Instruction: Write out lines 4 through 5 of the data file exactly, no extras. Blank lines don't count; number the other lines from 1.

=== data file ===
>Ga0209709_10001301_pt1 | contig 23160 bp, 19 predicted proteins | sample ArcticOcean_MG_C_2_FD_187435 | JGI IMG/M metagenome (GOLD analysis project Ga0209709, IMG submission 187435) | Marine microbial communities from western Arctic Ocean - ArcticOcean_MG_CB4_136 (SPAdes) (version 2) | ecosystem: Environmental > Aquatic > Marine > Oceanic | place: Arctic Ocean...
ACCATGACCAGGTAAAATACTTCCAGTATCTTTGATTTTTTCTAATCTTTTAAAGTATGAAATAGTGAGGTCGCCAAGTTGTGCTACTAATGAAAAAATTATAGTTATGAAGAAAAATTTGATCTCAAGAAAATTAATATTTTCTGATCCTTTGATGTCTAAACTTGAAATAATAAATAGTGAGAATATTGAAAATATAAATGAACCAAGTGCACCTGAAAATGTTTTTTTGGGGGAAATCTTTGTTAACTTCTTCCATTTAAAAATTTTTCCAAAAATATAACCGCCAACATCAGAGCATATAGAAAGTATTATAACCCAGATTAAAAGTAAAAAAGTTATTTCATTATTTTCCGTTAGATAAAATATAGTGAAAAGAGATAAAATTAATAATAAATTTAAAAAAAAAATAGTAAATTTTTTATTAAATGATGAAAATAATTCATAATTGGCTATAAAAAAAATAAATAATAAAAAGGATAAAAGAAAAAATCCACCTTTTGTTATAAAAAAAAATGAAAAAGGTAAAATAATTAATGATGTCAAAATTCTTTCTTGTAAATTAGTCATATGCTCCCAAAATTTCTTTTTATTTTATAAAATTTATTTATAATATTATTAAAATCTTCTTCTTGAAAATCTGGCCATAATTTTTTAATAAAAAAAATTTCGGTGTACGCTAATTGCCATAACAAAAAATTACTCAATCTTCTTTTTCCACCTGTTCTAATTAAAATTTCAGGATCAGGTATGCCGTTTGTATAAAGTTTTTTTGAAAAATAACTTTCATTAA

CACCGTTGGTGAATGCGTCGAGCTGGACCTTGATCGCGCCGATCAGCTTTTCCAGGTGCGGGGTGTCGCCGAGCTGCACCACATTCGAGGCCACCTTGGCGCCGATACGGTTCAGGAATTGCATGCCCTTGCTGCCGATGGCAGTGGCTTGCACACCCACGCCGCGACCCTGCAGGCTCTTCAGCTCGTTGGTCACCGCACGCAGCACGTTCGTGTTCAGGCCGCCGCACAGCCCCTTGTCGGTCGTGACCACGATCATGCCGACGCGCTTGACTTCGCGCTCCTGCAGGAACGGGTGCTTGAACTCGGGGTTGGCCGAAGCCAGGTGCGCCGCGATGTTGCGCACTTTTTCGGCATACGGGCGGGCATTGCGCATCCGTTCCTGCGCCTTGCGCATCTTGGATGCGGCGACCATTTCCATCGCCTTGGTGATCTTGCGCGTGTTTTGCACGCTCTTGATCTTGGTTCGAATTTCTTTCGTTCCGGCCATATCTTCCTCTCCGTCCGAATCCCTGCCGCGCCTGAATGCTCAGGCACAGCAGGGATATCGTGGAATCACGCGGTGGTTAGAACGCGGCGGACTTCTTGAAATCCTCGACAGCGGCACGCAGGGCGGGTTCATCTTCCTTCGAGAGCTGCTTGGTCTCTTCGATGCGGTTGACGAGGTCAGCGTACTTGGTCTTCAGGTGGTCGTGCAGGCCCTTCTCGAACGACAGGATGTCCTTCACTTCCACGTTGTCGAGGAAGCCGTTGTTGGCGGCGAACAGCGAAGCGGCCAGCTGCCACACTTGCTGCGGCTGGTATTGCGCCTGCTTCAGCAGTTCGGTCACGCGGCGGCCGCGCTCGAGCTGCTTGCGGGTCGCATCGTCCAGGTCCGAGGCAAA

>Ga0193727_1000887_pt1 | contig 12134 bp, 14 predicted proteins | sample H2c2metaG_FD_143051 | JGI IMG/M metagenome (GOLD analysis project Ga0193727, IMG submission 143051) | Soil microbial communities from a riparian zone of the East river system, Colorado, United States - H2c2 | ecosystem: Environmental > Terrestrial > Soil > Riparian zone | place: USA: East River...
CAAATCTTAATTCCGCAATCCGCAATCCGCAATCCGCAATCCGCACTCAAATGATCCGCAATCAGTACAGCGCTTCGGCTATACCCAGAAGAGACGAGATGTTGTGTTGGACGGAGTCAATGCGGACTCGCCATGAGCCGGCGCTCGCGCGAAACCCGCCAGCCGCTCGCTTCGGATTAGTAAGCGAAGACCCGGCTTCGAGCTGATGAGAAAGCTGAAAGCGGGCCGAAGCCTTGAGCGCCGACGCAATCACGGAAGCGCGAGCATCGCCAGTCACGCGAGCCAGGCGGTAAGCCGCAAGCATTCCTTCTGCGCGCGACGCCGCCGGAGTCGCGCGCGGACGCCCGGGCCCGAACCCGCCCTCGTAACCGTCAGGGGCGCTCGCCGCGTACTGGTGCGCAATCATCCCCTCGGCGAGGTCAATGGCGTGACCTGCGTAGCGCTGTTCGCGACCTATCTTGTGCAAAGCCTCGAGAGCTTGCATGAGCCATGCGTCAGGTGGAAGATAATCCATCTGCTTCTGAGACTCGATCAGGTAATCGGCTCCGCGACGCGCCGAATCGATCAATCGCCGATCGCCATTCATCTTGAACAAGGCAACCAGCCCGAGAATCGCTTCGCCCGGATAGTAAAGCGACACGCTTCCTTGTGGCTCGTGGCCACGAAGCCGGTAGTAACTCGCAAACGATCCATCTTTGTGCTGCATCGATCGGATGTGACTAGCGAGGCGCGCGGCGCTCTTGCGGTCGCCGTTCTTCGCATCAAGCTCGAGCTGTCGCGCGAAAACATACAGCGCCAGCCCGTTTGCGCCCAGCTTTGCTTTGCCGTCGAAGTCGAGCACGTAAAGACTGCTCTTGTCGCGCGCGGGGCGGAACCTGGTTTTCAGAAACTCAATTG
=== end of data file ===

>Ga0193727_1000887_pt1 | contig 12134 bp, 14 predicted proteins | sample H2c2metaG_FD_143051 | JGI IMG/M metagenome (GOLD analysis project Ga0193727, IMG submission 143051) | Soil microbial communities from a riparian zone of the East river system, Colorado, United States - H2c2 | ecosystem: Environmental > Terrestrial > Soil > Riparian zone | place: USA: East River...
CAAATCTTAATTCCGCAATCCGCAATCCGCAATCCGCAATCCGCACTCAAATGATCCGCAATCAGTACAGCGCTTCGGCTATACCCAGAAGAGACGAGATGTTGTGTTGGACGGAGTCAATGCGGACTCGCCATGAGCCGGCGCTCGCGCGAAACCCGCCAGCCGCTCGCTTCGGATTAGTAAGCGAAGACCCGGCTTCGAGCTGATGAGAAAGCTGAAAGCGGGCCGAAGCCTTGAGCGCCGACGCAATCACGGAAGCGCGAGCATCGCCAGTCACGCGAGCCAGGCGGTAAGCCGCAAGCATTCCTTCTGCGCGCGACGCCGCCGGAGTCGCGCGCGGACGCCCGGGCCCGAACCCGCCCTCGTAACCGTCAGGGGCGCTCGCCGCGTACTGGTGCGCAATCATCCCCTCGGCGAGGTCAATGGCGTGACCTGCGTAGCGCTGTTCGCGACCTATCTTGTGCAAAGCCTCGAGAGCTTGCATGAGCCATGCGTCAGGTGGAAGATAATCCATCTGCTTCTGAGACTCGATCAGGTAATCGGCTCCGCGACGCGCCGAATCGATCAATCGCCGATCGCCATTCATCTTGAACAAGGCAACCAGCCCGAGAATCGCTTCGCCCGGATAGTAAAGCGACACGCTTCCTTGTGGCTCGTGGCCACGAAGCCGGTAGTAACTCGCAAACGATCCATCTTTGTGCTGCATCGATCGGATGTGACTAGCGAGGCGCGCGGCGCTCTTGCGGTCGCCGTTCTTCGCATCAAGCTCGAGCTGTCGCGCGAAAACATACAGCGCCAGCCCGTTTGCGCCCAGCTTTGCTTTGCCGTCGAAGTCGAGCACGTAAAGACTGCTCTTGTCGCGCGCGGGGCGGAACCTGGTTTTCAGAAACTCAATTG